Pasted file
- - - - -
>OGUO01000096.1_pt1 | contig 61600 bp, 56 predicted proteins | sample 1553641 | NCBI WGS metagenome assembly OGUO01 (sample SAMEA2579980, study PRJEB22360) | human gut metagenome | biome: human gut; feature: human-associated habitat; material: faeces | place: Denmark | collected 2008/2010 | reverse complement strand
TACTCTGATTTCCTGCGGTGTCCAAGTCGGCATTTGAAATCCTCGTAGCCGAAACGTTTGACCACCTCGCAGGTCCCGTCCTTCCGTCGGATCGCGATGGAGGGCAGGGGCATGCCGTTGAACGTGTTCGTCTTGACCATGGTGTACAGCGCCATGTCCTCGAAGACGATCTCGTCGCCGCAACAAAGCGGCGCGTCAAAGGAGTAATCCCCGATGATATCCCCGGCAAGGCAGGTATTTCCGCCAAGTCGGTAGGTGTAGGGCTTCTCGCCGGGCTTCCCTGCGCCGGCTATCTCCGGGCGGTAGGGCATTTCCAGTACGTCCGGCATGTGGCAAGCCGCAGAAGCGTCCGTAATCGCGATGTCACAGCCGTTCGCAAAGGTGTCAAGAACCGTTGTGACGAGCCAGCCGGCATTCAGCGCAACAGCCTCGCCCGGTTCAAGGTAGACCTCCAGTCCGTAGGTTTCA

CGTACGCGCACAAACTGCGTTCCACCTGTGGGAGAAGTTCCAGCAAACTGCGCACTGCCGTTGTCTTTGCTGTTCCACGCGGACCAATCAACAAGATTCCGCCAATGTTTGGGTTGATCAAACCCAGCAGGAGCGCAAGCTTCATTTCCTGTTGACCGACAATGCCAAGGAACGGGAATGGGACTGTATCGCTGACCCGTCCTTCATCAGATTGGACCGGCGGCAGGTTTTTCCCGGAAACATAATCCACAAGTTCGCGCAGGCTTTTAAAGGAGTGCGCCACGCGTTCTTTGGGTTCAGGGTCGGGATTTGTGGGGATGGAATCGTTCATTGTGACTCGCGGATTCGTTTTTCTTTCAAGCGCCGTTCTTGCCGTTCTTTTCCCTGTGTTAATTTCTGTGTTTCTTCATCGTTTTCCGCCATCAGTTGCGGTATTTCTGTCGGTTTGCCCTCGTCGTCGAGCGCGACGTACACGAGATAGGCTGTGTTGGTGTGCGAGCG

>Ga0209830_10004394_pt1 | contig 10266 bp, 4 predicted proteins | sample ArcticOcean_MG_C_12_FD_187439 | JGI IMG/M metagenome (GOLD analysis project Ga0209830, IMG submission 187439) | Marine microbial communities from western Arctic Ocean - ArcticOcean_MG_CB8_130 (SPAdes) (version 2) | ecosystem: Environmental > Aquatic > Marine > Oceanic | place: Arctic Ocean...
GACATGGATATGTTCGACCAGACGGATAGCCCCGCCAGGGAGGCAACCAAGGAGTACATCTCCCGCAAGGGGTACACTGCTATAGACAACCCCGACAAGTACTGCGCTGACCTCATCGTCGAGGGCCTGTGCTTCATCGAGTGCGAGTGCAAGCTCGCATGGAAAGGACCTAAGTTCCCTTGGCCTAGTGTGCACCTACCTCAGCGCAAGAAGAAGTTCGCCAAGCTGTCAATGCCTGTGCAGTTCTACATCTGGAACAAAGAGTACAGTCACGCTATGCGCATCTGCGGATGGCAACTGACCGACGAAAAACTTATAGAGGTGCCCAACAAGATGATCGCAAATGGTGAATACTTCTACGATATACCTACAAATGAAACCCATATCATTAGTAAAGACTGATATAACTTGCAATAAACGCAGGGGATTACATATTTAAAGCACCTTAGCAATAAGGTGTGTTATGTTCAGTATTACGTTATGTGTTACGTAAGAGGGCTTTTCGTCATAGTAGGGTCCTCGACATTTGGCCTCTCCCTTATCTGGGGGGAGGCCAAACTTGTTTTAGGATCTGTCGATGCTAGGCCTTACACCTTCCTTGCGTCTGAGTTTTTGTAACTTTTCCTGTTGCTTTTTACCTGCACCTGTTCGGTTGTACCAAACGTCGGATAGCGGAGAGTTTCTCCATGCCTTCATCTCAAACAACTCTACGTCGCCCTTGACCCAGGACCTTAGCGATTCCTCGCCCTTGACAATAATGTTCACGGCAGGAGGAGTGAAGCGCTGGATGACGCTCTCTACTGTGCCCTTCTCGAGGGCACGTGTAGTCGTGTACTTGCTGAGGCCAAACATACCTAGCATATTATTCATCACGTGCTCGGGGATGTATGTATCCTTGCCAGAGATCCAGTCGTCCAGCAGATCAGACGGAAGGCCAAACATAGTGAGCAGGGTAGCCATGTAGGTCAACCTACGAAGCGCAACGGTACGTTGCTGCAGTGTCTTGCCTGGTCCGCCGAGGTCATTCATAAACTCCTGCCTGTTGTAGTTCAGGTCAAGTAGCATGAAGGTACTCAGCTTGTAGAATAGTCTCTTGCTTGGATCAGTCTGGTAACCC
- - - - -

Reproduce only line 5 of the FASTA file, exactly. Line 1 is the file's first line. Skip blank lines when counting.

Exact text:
GACATGGATATGTTCGACCAGACGGATAGCCCCGCCAGGGAGGCAACCAAGGAGTACATCTCCCGCAAGGGGTACACTGCTATAGACAACCCCGACAAGTACTGCGCTGACCTCATCGTCGAGGGCCTGTGCTTCATCGAGTGCGAGTGCAAGCTCGCATGGAAAGGACCTAAGTTCCCTTGGCCTAGTGTGCACCTACCTCAGCGCAAGAAGAAGTTCGCCAAGCTGTCAATGCCTGTGCAGTTCTACATCTGGAACAAAGAGTACAGTCACGCTATGCGCATCTGCGGATGGCAACTGACCGACGAAAAACTTATAGAGGTGCCCAACAAGATGATCGCAAATGGTGAATACTTCTACGATATACCTACAAATGAAACCCATATCATTAGTAAAGACTGATATAACTTGCAATAAACGCAGGGGATTACATATTTAAAGCACCTTAGCAATAAGGTGTGTTATGTTCAGTATTACGTTATGTGTTACGTAAGAGGGCTTTTCGTCATAGTAGGGTCCTCGACATTTGGCCTCTCCCTTATCTGGGGGGAGGCCAAACTTGTTTTAGGATCTGTCGATGCTAGGCCTTACACCTTCCTTGCGTCTGAGTTTTTGTAACTTTTCCTGTTGCTTTTTACCTGCACCTGTTCGGTTGTACCAAACGTCGGATAGCGGAGAGTTTCTCCATGCCTTCATCTCAAACAACTCTACGTCGCCCTTGACCCAGGACCTTAGCGATTCCTCGCCCTTGACAATAATGTTCACGGCAGGAGGAGTGAAGCGCTGGATGACGCTCTCTACTGTGCCCTTCTCGAGGGCACGTGTAGTCGTGTACTTGCTGAGGCCAAACATACCTAGCATATTATTCATCACGTGCTCGGGGATGTATGTATCCTTGCCAGAGATCCAGTCGTCCAGCAGATCAGACGGAAGGCCAAACATAGTGAGCAGGGTAGCCATGTAGGTCAACCTACGAAGCGCAACGGTACGTTGCTGCAGTGTCTTGCCTGGTCCGCCGAGGTCATTCATAAACTCCTGCCTGTTGTAGTTCAGGTCAAGTAGCATGAAGGTACTCAGCTTGTAGAATAGTCTCTTGCTTGGATCAGTCTGGTAACCC